Now that we've covered the NFC East (Always an interesting cover), it's time to cover the NFC North. This might be one of the NFL's deepest divisions with the Packers and Lions being last year's playoff teams along with an under-the-radar team in Minnesota and perhaps a revamped team in Chicago. Here are the biggest questions surrounding the NFC North.
Chicago Bears: Is this Jay Cutler's last stand? There has been great concern for QB Jay Cutler in the past few years in the Windy City. In 2014, Cutler threw for 3,812 yards, 28 touchdowns, and 18 INT. He also had a completion percentage of 66, 4.3% above his career average. He's faced criticism from his former teammate, Brandon Marshall; Marshall said that he was the only one who held Cutler accountable. Already in his 10th season, this is do-or-die for the Vanderbilt alum to make something of his big contract.
Detroit Lions: How big of a void has Suh left on the defensive line? It isn't really Ndamukong Suh that the Lions will miss. It's also Nick Farley and C.J. Mosley that are gone from the Lions' D-Line. But the Lions did get Haloti Ngata (32 combined tackles, 2.0 sacks, 2 INT) from the Baltimore Ravens. The Lions only allowed 1,109 rushing yards in 2014, which was tops in the NFL. It'll be a bit of a tall order for the Lions to duplicate that sort of production this season.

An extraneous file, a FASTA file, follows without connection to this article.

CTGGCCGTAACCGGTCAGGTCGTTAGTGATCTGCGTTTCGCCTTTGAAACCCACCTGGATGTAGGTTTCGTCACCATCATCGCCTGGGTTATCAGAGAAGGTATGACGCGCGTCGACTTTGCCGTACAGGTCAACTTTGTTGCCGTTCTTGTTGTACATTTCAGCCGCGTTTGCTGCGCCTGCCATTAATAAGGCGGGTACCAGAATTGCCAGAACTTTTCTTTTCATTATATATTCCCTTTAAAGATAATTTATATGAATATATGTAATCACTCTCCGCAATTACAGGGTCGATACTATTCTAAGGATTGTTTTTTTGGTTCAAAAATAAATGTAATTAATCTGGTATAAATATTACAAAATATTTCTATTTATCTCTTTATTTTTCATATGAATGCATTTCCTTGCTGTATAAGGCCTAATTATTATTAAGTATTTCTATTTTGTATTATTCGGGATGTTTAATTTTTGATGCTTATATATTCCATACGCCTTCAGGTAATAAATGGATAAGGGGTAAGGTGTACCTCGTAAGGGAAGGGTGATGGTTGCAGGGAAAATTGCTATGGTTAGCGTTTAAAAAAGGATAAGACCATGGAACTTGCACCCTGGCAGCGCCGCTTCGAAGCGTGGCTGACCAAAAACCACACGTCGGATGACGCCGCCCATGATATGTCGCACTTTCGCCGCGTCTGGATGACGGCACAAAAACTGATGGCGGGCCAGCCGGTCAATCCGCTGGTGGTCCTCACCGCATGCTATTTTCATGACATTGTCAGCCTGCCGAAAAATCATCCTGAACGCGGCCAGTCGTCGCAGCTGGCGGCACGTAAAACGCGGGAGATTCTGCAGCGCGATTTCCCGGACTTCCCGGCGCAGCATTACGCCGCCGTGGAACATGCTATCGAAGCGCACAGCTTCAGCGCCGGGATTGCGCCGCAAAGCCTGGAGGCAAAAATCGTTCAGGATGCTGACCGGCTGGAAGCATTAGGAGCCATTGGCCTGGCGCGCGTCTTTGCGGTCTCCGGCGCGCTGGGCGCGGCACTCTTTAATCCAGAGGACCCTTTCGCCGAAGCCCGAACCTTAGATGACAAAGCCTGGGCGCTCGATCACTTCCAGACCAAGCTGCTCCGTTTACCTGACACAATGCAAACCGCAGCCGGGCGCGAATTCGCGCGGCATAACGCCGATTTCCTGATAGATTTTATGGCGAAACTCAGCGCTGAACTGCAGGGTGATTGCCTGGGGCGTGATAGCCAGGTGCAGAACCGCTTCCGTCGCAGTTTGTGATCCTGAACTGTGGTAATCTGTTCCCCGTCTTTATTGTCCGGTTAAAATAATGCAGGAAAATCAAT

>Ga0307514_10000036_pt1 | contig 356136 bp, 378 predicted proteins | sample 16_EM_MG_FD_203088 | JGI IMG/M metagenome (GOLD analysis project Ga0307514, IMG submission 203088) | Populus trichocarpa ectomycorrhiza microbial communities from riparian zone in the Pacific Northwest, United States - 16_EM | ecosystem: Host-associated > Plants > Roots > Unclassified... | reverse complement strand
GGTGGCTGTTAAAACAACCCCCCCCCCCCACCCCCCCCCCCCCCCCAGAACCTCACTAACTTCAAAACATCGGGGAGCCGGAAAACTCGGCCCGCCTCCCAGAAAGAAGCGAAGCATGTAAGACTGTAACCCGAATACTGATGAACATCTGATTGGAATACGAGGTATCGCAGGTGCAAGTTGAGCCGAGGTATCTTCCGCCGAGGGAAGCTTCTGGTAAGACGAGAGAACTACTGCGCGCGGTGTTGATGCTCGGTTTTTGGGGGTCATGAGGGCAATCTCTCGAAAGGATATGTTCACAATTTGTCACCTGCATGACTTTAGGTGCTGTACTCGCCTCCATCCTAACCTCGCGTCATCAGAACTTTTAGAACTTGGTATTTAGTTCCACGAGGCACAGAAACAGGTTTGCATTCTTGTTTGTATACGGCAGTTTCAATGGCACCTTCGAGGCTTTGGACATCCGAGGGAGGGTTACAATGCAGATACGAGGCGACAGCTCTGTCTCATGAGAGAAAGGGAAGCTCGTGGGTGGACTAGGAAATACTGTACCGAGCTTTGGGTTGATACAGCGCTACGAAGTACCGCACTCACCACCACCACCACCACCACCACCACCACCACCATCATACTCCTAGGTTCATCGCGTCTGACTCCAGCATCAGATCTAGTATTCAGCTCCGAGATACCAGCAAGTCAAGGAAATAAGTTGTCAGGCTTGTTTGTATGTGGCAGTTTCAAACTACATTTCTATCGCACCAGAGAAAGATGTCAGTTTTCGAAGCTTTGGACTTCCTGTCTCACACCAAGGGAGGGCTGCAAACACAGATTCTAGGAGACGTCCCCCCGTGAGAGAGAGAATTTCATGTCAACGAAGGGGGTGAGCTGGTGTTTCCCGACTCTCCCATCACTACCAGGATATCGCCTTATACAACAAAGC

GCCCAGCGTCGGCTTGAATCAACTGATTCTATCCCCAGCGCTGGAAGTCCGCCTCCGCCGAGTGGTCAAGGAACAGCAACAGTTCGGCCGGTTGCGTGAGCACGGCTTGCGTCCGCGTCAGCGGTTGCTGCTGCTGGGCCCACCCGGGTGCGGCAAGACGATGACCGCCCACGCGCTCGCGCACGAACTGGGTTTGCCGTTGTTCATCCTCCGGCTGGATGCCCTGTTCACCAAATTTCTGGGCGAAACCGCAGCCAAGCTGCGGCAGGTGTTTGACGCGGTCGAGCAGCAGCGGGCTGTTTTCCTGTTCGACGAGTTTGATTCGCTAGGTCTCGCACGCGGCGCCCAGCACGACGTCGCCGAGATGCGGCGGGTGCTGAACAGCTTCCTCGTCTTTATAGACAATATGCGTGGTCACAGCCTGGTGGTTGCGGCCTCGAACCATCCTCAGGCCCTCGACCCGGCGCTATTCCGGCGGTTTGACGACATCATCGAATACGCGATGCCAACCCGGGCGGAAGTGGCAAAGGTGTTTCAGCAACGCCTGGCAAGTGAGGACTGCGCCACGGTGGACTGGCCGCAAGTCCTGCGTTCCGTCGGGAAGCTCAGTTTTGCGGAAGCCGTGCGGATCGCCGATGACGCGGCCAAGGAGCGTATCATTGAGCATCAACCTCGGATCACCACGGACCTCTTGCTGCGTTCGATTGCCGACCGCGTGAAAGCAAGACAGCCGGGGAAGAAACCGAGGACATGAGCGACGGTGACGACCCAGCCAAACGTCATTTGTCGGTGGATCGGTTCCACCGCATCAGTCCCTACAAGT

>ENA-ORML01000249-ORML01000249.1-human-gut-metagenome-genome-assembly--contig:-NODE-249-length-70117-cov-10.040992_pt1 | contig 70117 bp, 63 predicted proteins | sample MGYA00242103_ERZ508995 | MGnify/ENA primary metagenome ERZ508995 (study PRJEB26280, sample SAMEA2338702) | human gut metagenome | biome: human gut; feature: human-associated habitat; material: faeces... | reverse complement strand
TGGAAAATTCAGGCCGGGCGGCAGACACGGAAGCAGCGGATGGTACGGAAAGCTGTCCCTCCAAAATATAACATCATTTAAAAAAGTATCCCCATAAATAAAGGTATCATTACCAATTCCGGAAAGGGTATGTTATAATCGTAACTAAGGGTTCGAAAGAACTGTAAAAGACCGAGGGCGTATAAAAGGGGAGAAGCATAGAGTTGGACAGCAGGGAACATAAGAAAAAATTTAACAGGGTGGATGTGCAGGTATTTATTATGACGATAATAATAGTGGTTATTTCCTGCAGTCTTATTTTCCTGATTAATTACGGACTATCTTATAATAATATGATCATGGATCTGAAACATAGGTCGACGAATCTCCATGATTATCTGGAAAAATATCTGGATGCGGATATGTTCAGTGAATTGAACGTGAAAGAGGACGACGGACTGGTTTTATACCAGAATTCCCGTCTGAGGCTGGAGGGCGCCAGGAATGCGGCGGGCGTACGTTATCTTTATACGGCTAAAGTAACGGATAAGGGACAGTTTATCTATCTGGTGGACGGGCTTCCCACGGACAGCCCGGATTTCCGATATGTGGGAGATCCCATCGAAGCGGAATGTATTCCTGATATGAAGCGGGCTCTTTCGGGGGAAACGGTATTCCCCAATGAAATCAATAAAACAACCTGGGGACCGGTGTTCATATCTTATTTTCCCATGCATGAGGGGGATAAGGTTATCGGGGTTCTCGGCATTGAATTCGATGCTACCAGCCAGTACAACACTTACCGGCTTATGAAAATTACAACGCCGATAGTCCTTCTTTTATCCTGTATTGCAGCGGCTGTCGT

Green Bay Packers: Does the absence of Jordy Nelson hurt the Packers' Super Bowl chances? Going into this season, the Packers were the favorites to win the Super Bowl. However, Jordy Nelson (1,519 yards, 13 TD) was lost for the season with a torn ACL. Granted, I still believe that the Packers will make the playoffs and still be a viable threat. However, their Super Bowl chances do take a bit of a hit. Considering how Green Bay was only a successful onside kick away from making the Super Bowl, it just burns them up even more to make it there.
Minnesota Vikings: Can this team make noise this year? Teddy Bridgewater (2,919 yards, 14 TD, 12 INT) looks to break out this season, but he'll need some help. He was sacked 39 times last season. In fact, Minnesota quarterbacks were sacked 51 times last year, which is ten more than the number of times that the opponents have been sacked by Minnesota's defense. If the Vikings are to make noise and be the NFC dark horse, they'll need to improve their blocking upfront.